I’ve recently learned Ruby, and was thinking about converting my PHP to it, but I don’t know the status of Ruby CGI stuff at Dreamhost. Is it supported? What restrictions? Thank you.

Hi br14n -

I’m not sure, though it’s a good question. I don’t recall having ever being asked if we support it, so I’m going to give a tentative ‘no’ on that.

That’s not to say that we couldn’t support it in the future, though.

I’m going to ask around, and see if I can find anyone who knows more…

  • Jeff @ DreamHost
  • DH Discussion Forum Admin

Thanks for checking it out. I’d very much like for it to be available, since it’s wonderfully easy in which to code and seems to have pretty mature MySQL/CGI/sessions/etc support.

Oh, ruby seems to be on ganymede. It’s 1.4.someodd, and current Ruby is 1.6.7, I think. Thanks again.

Hi br14n -

Yep, I’ve heard some good things about Ruby. I’ll have to check it out for myself, and see if we can improve our support. If there’s a current Debian package for it then it will probably be fairly easy to support (with recent versions, no less).

I’ll see what I can do. :>

  • Jeff @ DreamHost
  • DH Discussion Forum Admin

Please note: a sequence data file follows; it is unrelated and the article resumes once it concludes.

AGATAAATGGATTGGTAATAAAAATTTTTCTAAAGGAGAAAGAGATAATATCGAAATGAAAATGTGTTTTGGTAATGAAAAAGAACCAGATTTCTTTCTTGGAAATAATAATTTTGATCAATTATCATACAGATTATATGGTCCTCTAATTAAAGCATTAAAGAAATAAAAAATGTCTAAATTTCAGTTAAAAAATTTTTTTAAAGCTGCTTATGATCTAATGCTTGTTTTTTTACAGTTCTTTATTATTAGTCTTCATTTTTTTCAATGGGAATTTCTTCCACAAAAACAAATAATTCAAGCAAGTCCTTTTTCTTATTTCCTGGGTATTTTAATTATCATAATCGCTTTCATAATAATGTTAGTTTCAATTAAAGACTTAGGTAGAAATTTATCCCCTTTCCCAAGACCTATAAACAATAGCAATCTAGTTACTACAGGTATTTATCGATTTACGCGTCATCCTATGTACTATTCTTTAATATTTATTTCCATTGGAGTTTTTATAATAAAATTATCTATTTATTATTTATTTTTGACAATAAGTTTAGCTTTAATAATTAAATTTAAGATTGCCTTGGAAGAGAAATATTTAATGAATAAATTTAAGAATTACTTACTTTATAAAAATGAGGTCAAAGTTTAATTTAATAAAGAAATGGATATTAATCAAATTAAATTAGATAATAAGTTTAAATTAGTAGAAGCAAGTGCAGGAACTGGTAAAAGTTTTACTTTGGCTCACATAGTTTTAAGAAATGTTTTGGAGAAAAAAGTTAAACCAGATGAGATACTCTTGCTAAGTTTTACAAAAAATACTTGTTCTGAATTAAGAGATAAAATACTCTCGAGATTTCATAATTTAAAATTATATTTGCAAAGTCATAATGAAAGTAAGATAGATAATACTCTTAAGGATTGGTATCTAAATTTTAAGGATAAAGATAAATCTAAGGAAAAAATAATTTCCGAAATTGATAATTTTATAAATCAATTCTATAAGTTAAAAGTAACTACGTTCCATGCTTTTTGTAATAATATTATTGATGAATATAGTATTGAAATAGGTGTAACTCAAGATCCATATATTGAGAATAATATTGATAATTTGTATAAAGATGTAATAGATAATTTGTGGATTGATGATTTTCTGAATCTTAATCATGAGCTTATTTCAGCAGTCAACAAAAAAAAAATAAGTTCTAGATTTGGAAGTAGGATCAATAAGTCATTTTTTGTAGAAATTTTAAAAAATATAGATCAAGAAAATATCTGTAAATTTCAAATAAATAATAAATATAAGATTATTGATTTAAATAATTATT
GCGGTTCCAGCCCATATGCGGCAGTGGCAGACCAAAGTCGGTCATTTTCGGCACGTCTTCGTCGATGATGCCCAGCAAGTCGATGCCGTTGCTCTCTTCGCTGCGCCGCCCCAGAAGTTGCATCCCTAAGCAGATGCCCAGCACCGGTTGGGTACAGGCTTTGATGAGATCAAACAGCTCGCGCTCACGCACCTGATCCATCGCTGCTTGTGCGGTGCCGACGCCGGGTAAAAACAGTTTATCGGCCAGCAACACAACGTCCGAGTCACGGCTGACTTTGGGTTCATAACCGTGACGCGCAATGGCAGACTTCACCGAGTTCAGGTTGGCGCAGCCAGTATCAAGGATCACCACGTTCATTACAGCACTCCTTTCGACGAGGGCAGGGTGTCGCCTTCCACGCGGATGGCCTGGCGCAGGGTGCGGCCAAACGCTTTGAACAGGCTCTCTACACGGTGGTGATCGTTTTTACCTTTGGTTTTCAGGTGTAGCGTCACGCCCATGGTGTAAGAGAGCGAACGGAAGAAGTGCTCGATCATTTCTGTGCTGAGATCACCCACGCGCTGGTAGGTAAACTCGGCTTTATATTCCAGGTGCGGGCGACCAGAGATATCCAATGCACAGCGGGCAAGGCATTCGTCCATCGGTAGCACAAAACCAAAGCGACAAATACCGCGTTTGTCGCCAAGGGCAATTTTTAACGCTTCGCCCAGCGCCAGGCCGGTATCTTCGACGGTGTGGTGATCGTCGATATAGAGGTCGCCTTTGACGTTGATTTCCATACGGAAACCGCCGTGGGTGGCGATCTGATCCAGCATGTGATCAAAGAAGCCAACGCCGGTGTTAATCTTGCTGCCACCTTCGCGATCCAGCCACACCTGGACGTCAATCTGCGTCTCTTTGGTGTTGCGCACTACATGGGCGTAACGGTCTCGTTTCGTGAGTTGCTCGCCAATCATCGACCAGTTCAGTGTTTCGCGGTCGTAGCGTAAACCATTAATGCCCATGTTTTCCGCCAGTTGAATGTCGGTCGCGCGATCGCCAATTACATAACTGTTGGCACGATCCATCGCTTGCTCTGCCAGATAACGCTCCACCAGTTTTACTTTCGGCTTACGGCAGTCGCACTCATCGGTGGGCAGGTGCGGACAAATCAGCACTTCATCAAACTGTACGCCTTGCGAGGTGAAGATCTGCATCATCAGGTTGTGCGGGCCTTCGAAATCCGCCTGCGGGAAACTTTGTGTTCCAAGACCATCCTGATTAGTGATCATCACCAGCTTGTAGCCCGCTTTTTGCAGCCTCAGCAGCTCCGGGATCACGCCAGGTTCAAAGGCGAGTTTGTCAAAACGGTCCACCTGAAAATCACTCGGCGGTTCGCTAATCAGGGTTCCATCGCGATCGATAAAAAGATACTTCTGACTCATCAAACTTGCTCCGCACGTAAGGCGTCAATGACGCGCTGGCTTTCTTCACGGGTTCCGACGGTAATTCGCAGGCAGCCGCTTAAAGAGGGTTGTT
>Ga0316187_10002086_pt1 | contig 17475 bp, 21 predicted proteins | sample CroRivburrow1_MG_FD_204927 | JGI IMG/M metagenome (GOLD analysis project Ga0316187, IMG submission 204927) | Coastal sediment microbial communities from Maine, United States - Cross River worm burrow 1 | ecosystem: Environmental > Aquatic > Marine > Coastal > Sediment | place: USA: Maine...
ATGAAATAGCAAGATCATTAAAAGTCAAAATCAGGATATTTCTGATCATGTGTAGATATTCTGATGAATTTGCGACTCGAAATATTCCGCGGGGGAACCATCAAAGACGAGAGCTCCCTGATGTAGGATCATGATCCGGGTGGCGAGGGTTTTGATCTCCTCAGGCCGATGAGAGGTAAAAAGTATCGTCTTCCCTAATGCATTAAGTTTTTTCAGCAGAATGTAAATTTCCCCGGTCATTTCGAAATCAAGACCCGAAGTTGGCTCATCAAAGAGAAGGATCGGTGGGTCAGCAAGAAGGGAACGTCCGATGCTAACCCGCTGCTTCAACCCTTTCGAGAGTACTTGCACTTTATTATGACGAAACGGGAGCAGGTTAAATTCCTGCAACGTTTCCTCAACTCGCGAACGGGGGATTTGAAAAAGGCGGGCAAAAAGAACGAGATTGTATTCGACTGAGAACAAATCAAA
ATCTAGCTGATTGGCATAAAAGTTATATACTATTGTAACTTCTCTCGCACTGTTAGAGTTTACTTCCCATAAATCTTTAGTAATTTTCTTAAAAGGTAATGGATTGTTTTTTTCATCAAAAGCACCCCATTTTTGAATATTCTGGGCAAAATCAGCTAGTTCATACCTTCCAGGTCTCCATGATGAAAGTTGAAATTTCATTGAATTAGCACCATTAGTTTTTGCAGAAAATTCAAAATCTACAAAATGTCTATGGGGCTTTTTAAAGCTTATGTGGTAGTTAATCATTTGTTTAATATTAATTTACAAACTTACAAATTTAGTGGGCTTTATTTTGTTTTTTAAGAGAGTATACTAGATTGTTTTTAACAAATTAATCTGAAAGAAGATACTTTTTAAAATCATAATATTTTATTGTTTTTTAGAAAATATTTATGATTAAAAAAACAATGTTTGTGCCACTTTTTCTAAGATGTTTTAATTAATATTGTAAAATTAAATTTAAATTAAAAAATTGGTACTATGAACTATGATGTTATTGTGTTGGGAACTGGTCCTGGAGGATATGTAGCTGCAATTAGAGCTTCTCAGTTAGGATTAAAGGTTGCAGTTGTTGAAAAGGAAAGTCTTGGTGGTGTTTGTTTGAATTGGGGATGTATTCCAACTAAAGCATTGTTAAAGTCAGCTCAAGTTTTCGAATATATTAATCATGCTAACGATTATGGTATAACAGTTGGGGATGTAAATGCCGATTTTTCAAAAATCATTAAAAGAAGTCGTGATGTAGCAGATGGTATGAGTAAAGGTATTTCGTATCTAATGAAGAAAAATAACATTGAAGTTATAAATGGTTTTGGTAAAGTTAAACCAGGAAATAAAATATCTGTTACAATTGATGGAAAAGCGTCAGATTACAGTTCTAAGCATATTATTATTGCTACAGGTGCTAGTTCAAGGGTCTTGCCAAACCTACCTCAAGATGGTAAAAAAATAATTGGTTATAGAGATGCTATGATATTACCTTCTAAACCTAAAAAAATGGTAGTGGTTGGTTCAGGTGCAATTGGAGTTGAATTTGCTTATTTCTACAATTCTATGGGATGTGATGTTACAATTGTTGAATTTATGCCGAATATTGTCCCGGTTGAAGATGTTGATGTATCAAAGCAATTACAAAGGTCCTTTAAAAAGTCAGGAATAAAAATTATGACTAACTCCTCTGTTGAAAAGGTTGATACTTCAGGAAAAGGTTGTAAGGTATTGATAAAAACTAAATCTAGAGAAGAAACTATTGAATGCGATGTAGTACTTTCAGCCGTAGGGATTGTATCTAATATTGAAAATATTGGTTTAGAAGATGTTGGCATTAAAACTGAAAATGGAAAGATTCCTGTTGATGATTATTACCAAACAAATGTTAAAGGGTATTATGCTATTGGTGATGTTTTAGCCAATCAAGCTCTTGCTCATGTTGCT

Ruby should be part of the main Debian installation these days, so whatever version of Debian is on the user’s server should be the latest /stable/ release.


  • wil

Hrm … According to this page, the latest version is 1.6.7. It’s possible that woody has it, but I wouldn’t be the one to know. Will?

I notice that there is an O’Reilly book on it. That being the case, it’s significantly more likely that we’d be interested in it. :>

  • Jeff @ DreamHost
  • DH Discussion Forum Admin

Yes, but the latest stable release for the version of Debian on the server might be severly different. You won’t find KDE 3 in any Debian release – not even unstable Debian the last time I looked.

Remember Apache 1.2.x is still being shipped with Sarge, and Dreamhost are still sticking with stable Woody (thankfully – stable is good for any production server).

Debian are actually quite slow to update their packages I’ve found. They favour absolutely solid working solutions to cutting edge features which suits a webhost IMO. If you want cutting edge features, then go for the dedicated hosting option … :wink:

  • wil